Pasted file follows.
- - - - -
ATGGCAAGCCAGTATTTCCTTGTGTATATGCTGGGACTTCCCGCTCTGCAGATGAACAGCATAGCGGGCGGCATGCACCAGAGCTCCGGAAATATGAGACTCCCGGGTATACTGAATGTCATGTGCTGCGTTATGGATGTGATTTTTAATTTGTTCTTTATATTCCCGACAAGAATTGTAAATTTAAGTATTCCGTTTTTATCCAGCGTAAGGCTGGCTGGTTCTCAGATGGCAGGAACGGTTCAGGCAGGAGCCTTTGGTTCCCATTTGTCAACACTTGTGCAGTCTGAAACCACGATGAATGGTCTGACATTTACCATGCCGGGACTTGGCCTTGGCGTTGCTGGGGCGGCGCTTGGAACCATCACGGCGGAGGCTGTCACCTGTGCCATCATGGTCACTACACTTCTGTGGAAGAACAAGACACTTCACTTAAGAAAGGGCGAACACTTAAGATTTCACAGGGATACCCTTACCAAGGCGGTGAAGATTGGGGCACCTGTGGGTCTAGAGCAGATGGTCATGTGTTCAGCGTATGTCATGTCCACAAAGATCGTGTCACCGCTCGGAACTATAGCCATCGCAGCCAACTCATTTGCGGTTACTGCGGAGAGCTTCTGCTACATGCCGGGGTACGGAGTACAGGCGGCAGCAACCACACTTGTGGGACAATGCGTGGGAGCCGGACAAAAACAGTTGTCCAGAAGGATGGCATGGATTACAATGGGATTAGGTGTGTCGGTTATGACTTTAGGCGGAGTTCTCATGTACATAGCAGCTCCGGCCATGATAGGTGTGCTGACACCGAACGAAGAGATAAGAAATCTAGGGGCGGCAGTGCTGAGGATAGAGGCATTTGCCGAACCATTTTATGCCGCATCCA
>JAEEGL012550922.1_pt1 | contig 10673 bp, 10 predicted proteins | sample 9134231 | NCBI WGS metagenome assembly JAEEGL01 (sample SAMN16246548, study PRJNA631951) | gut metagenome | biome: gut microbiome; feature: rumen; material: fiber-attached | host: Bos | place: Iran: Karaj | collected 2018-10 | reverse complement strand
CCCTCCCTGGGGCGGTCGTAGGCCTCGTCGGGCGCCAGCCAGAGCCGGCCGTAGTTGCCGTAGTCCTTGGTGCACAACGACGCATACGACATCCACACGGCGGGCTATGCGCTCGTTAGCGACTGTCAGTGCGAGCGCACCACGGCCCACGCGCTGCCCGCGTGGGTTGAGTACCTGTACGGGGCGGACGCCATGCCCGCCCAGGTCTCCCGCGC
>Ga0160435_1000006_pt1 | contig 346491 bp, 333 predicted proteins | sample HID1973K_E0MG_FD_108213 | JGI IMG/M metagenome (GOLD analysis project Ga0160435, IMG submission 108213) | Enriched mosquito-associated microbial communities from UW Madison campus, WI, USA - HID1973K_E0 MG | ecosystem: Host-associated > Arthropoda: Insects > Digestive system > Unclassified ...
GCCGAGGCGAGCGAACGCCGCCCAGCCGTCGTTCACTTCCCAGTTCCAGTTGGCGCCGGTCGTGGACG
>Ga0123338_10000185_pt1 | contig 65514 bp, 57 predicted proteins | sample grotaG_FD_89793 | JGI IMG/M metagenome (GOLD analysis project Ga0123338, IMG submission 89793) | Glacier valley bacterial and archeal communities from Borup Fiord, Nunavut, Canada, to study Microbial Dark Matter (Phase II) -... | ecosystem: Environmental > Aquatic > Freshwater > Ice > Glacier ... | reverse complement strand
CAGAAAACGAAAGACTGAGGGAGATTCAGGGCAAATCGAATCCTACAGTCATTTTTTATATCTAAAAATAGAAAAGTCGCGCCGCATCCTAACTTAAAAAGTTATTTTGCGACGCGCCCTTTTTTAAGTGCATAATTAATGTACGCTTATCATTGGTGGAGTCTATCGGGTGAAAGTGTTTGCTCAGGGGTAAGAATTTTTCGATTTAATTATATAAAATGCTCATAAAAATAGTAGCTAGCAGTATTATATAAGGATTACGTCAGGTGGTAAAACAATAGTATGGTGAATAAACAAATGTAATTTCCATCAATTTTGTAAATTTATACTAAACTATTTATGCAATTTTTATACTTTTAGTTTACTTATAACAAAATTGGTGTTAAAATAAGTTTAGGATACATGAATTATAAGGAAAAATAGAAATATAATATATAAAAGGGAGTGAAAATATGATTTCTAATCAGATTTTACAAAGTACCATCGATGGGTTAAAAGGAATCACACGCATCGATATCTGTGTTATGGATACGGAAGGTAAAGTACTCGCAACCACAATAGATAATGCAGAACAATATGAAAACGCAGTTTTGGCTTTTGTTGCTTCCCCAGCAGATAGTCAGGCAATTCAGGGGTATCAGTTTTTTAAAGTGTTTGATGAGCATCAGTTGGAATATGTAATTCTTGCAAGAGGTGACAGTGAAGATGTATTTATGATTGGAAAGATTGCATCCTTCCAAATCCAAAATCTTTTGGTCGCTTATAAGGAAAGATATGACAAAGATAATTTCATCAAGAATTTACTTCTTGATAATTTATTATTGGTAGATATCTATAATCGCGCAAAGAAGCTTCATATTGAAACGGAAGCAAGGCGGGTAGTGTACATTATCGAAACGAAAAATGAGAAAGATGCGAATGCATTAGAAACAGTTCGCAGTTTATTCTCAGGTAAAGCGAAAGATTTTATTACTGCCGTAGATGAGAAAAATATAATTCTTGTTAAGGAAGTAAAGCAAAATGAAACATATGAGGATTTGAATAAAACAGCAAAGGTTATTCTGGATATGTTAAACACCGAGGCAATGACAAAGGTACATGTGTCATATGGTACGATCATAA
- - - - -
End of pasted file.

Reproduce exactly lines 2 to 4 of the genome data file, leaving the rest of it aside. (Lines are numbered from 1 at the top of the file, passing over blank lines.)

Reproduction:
>JAEEGL012550922.1_pt1 | contig 10673 bp, 10 predicted proteins | sample 9134231 | NCBI WGS metagenome assembly JAEEGL01 (sample SAMN16246548, study PRJNA631951) | gut metagenome | biome: gut microbiome; feature: rumen; material: fiber-attached | host: Bos | place: Iran: Karaj | collected 2018-10 | reverse complement strand
CCCTCCCTGGGGCGGTCGTAGGCCTCGTCGGGCGCCAGCCAGAGCCGGCCGTAGTTGCCGTAGTCCTTGGTGCACAACGACGCATACGACATCCACACGGCGGGCTATGCGCTCGTTAGCGACTGTCAGTGCGAGCGCACCACGGCCCACGCGCTGCCCGCGTGGGTTGAGTACCTGTACGGGGCGGACGCCATGCCCGCCCAGGTCTCCCGCGC
>Ga0160435_1000006_pt1 | contig 346491 bp, 333 predicted proteins | sample HID1973K_E0MG_FD_108213 | JGI IMG/M metagenome (GOLD analysis project Ga0160435, IMG submission 108213) | Enriched mosquito-associated microbial communities from UW Madison campus, WI, USA - HID1973K_E0 MG | ecosystem: Host-associated > Arthropoda: Insects > Digestive system > Unclassified ...